- The waitress will bring you an oshibori(hot towel) as soon as you seat down. Wipe your hands with it before touching the food; some restaurants leave the towel throughout the meal for you to wipe your hands; others take it away before your sashimi arrives. Either way you’ll get a napkin for your lap.
- Your wooden chopsticks will come joined at one end; separate them and feel them lengthwise. Rub them together only if you feel splinters. Never rub high quality, smooth chopsticks; you will insult the restaurant if you do.
- You may eat sushi with your hands or with chopsticks, whatever is more comfortable
Use chopsticks to grab morsels from a shared plate, holding the end that you put in your mouth with your fingers so that only the opposite end touches the food. You may use your fingers after depositing the sushi piece on your plate; turn your chopsticks around to grab it if you’re using them.
- Some sushi bars have a small canal with thin springs of running water between you and the itamae; use these to rinse your fingers.
- Never ask for a spoon to eat your soup; simply grab the bowl with one hand and dig the bits of tofu, seaweed, or mushrooms with your chopsticks as you bring it to your lips. It’s perfectly polite to slurp, specially if the soup is hot. Ignore the gaijin (non-Japanese guys) glaring at you from the other side of the bar; chances are they haven’t read this HOWTO nor been to Japan.
- If the spiciness in your sushi is not enough, lace some with soy sauce for dipping your sushi; this is done by dabbing a tiny bit of wasabi (the bright green dough on your plate) onto a small saucer provided to you next to your bigger plate. Add some soy sauce for dipping. Blend it with your chopsticks. The right ratio of wasabi to soy sauce is up to you. Wasabi is very strong, stronger than hot mustard, so be careful with the amounts. The Japanese way is to use soy sauce without adding wasabi to it and dabbing the wasabi onto the sushi morsel itself. Your call.
- Never dip the sushi rice in soy sauce; turn your piece so that only the fish or whatever you have on it touches the sauce.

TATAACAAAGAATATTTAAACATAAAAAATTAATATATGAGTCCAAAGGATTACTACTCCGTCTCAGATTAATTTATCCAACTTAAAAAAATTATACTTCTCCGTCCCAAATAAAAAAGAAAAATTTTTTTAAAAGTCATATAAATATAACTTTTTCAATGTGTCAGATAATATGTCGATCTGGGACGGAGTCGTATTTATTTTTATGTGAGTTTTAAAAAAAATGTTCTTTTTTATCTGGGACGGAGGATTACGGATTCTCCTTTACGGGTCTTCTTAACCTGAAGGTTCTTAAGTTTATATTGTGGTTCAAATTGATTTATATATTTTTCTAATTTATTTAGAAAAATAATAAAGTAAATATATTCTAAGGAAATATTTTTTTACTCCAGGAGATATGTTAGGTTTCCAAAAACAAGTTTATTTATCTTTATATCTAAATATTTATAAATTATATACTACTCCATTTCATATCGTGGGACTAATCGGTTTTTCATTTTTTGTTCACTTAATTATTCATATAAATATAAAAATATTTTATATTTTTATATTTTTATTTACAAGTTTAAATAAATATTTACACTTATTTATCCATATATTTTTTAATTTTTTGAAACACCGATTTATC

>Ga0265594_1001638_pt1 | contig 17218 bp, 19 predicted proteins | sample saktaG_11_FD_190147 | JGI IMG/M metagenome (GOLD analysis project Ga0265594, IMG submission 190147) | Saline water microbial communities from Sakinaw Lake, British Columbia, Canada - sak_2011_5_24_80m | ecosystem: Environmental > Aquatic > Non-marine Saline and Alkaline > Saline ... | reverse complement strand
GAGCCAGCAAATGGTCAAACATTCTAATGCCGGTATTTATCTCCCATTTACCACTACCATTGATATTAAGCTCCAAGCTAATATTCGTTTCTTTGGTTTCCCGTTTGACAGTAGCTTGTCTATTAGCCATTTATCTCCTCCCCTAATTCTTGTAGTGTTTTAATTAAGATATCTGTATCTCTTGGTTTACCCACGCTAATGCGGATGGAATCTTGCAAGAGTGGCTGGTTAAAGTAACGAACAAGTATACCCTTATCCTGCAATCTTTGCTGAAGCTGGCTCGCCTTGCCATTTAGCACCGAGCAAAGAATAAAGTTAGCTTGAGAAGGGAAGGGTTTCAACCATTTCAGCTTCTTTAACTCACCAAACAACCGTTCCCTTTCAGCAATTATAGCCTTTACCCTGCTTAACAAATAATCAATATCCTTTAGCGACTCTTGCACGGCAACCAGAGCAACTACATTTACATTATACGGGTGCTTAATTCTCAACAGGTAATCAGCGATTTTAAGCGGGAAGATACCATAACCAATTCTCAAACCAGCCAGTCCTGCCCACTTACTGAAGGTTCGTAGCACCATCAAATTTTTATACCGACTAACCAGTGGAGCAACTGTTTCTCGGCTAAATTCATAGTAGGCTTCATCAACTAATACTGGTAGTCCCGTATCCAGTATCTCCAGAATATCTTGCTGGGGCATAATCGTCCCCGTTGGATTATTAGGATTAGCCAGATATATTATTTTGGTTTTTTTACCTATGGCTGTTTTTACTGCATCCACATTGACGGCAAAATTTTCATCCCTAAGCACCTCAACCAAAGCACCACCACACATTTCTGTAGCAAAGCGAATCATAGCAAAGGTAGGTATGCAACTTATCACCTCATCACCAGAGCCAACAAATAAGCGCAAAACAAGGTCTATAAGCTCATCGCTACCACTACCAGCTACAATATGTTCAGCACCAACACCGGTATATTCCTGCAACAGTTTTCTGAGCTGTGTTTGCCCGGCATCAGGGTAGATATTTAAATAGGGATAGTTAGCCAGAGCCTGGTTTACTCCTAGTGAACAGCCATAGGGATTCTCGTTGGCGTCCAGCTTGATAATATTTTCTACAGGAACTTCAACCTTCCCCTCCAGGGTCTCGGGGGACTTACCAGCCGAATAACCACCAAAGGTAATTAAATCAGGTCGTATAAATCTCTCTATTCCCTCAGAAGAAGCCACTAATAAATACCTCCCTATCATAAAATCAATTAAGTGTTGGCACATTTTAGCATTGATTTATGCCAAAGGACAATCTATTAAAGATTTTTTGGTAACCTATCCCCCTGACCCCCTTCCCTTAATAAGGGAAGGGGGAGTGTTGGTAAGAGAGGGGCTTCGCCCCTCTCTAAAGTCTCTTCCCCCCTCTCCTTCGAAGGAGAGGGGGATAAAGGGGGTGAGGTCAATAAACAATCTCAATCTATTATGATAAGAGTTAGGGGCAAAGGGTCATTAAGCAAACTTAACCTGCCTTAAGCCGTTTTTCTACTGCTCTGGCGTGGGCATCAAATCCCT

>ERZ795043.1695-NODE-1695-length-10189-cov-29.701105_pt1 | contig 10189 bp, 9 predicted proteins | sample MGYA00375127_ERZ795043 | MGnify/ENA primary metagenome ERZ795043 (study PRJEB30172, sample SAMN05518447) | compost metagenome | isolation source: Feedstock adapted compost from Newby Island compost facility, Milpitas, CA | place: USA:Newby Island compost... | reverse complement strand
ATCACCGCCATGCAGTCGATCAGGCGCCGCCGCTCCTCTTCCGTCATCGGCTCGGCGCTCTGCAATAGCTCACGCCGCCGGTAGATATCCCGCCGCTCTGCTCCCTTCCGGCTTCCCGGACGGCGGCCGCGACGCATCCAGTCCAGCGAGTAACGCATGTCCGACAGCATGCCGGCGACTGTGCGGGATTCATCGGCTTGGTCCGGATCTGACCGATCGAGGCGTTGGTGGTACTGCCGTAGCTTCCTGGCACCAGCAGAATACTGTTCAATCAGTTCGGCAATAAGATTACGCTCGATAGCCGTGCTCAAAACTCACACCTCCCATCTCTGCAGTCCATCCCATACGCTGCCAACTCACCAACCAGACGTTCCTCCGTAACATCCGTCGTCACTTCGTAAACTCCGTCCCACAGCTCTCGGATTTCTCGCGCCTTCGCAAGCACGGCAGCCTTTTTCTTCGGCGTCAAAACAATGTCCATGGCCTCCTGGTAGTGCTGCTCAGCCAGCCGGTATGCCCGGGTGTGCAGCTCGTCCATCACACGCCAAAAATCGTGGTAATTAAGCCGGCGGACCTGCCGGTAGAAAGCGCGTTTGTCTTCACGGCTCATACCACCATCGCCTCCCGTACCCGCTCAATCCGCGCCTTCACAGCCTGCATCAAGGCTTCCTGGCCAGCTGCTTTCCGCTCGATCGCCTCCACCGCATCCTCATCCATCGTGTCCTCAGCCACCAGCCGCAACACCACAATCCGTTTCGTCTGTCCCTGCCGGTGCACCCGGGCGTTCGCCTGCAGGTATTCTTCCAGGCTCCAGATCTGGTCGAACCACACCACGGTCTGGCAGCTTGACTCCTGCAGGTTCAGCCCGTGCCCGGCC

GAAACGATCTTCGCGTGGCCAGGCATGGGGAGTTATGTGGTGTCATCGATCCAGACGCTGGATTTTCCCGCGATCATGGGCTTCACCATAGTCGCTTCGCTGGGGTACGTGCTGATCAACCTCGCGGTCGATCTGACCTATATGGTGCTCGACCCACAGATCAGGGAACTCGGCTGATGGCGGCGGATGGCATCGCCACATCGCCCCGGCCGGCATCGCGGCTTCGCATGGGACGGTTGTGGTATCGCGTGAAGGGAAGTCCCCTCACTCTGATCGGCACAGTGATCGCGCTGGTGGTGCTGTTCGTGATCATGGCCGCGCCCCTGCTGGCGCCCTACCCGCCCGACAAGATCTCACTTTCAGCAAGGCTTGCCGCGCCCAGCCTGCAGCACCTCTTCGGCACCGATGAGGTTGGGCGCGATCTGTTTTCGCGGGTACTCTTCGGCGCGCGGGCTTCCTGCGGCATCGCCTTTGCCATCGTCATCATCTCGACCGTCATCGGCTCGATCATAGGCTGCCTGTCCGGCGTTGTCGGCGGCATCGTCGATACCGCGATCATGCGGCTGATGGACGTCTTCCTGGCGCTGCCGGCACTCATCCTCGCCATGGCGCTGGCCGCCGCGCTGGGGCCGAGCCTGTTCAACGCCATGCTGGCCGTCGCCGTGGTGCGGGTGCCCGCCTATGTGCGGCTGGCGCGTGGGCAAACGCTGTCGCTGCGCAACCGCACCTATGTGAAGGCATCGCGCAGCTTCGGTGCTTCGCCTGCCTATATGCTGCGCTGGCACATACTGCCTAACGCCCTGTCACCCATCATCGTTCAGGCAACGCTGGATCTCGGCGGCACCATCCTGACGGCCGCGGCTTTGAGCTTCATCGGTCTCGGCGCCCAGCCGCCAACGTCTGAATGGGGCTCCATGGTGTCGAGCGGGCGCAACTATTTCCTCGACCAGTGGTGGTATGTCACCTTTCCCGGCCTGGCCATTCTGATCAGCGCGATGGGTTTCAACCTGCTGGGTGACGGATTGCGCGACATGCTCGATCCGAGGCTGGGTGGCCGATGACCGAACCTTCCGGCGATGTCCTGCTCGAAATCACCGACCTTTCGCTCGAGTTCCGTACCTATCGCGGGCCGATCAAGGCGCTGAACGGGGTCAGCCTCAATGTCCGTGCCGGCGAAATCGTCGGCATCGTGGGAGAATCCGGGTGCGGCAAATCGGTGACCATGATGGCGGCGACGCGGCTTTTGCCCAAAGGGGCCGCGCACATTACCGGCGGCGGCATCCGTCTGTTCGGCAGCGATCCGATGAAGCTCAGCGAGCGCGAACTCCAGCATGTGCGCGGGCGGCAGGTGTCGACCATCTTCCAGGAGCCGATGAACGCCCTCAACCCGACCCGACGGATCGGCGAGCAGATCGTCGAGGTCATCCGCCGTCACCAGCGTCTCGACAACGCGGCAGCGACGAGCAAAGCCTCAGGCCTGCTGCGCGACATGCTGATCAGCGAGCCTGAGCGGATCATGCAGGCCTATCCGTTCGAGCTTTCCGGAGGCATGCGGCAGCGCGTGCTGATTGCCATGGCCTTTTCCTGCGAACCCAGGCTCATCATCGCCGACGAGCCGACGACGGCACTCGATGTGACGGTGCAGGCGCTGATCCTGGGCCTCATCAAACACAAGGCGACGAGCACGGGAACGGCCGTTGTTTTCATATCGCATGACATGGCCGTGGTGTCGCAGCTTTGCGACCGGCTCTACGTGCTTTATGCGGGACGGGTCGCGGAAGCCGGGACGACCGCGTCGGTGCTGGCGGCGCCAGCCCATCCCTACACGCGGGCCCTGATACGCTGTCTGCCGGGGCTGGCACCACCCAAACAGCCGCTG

- Never dip in soy sauce something that already has a sauce or decoration on it, like unagi (fresh water eel served with some Teriyaki sauce and sprinkled with sesame seeds). If it looks elaborate or like it has some sauce on it, ask the itamae whether you should dip it.
- Always dip your sashimi or nigiri if they don’t appear to have anything on them.
- Your plate will have some gari, or pickled ginger, on it. Eat a little bit of it in between sushi pieces to clean your palate. Eating gobs of it is bad form.
- Ask for some oshinko (various pickled roots like radish) if you don’t like pickled ginger.
- Sashimi first
- Cooked stuff like unagi (grilled fresh water eel), tamago (omelette), and/or California rolls*
- Fresh fish and molluscs (nigiri or maki)
- Exotic stuff because it tends to have a stronger flavor
- Spicy anything like hand rolls (temaki) should be last
- Soup, edamame, and oshinko may be ordered and enjoyed at any time during the course of your meal
*People who know how to eat sushi don’t order California rolls. They’re for wimps who can’t handle raw fish. Rule of thumb: if it has mayonnaise or tomatoes, or if it’s cooked and lacks an exotic name like ankimo, it’s probably not real sushi.
Why the Rice Tastes So Good
The white rice used for making sushi is cooked differently than the rice you eat with other Japanese food. Sushi rice is made with:
- Short-grained rice
- Rice vinegar (different kinds produce different colors)
- Konbu, a form of kelp specifically used for sushi rice
- Some itamae add a bit of sake
Good sushi rice must have a delicate, sweet flavor that complements fish and clams without overpowering them.